Already this year, three City of Driggs employees have lost their housing or have been notified that they will soon lose their housing, because their rentals are being sold or converted into vacation properties. With the housing crisis hitting close to home, the city is planning to build four residential units for its employees on a vacant portion of the Lions Park on the south side of downtown.
“One employee left the valley entirely, one we’re scrambling to find a solution, any solution, for, and one we have a short-term solution for,” said Mayor Hyrum Johnson. “These are all hard-working professionals, pillars of the community who would like to be here for the long haul.”
During a city council meeting on June 1, public works director Jay Mazalewski and community development director Doug Self brought their concept to the council: four modular houses (two three-bedroom and two two-bedroom) on the southern part of Lions Park fronting Teton Avenue. Once used as a community garden, the land has stood vacant for several years; a 2018 proposal by the city to install a public RV park there was denied after a vociferous reaction from neighboring residents. A zone change will be necessary in order to build homes there.
The city would fund the site improvements from its resort tax fund, but is still determining the best way to finance the units, which it will purchase from a pre-fabrication company such as ZipKit or indieDwell. City finance officer Carol Lenz said one option is a loan; the city would repay the mortgage with rental income, which would follow HUD guidelines and cost around $950 per month for two bedrooms and $1,300 for three. The city could also seek approval of a general obligation bond from voters in November, but that would delay construction by a season, and Lenz expressed doubt about the likelihood of getting a 66 percent vote in favor of a bond.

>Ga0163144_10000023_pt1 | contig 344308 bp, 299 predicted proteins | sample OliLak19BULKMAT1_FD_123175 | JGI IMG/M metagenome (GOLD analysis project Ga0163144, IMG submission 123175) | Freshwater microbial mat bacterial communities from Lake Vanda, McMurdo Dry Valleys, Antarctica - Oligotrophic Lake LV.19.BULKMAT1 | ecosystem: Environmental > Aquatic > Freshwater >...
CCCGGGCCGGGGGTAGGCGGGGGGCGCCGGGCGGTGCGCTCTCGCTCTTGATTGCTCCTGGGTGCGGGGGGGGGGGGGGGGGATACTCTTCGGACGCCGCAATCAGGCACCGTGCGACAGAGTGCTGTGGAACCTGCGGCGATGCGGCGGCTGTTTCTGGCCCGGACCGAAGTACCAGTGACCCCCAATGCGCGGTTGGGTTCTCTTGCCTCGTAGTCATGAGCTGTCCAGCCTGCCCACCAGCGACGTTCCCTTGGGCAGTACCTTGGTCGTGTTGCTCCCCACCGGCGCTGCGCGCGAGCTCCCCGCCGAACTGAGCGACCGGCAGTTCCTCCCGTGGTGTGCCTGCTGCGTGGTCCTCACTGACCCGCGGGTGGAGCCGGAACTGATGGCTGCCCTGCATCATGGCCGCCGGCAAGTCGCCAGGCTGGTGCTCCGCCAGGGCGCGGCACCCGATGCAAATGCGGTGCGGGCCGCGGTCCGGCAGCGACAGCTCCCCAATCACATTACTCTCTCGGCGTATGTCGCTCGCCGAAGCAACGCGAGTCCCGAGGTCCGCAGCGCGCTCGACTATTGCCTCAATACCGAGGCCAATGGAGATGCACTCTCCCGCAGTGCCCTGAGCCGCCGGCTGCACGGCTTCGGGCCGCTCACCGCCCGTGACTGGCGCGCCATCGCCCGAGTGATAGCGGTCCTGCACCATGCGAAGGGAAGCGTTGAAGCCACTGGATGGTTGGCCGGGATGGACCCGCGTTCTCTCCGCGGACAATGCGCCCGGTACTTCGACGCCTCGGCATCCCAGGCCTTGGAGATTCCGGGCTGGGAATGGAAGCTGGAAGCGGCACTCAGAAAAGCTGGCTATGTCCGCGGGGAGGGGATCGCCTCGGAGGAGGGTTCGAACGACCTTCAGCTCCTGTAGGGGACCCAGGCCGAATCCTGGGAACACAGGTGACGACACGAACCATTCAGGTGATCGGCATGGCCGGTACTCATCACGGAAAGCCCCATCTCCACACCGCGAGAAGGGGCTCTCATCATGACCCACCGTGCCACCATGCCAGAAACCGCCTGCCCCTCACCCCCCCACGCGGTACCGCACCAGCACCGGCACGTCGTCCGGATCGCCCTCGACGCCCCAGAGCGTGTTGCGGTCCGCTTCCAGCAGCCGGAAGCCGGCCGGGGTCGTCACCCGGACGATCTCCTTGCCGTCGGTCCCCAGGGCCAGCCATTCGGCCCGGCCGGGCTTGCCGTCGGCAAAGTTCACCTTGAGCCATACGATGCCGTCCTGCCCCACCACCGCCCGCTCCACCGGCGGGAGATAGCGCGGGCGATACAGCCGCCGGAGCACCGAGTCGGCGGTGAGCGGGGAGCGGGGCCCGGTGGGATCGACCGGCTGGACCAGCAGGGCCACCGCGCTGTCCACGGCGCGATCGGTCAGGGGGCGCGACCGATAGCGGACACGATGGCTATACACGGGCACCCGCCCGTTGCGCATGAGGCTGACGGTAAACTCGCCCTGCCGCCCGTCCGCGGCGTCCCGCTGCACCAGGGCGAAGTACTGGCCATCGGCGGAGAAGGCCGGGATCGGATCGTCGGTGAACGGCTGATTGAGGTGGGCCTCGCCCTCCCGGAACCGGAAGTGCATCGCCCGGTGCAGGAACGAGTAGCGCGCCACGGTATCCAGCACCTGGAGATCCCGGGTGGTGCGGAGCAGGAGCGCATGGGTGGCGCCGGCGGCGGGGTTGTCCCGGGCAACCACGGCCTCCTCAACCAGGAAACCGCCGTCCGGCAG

The council expressed support for the idea of employee or public sector housing and directed the staff to begin the initial steps and continue to explore funding.
“We knew we needed to look at city-owned or city-controlled housing, but we didn’t think it would happen this abruptly,” Johnson said after the meeting. “Covid turned out to be the catalyst that accelerated the issue.”
He acknowledged that the city isn’t alone in this struggle; businesses around the valley have been challenged to find enough staff to keep their doors open, and owners cite housing as a large part of the problem.
“Housing is the number one question for applicants—it impacts the hiring process,” he added. The city recently hired a new employee to join the planning department, and Johnson said everyone involved heaved a sigh of relief when they learned that she already owned a home in the valley.
“If we don’t have the employees, we simply can’t perform the work that needs to be done in this city—operating the wastewater treatment plant, maintaining the parks, processing planning and zoning applications, patching the roads—it all requires that we have the manpower and the womanpower to do the job,” Johnson said.
There are housing developments in the works that could somewhat mitigate the demand over the next few years, including the 34-unit Depot Square apartment complex on Front Street. The City of Driggs was instrumental in helping the Teton County Joint Housing Authority make Depot Square, its first housing project, a reality by providing administrative support, funding, and land, and strengthening the viability of the project through separate infrastructure grants and collaboration with the Driggs Urban Renewal Agency. Construction on Depot Square is expected to begin in August of this year.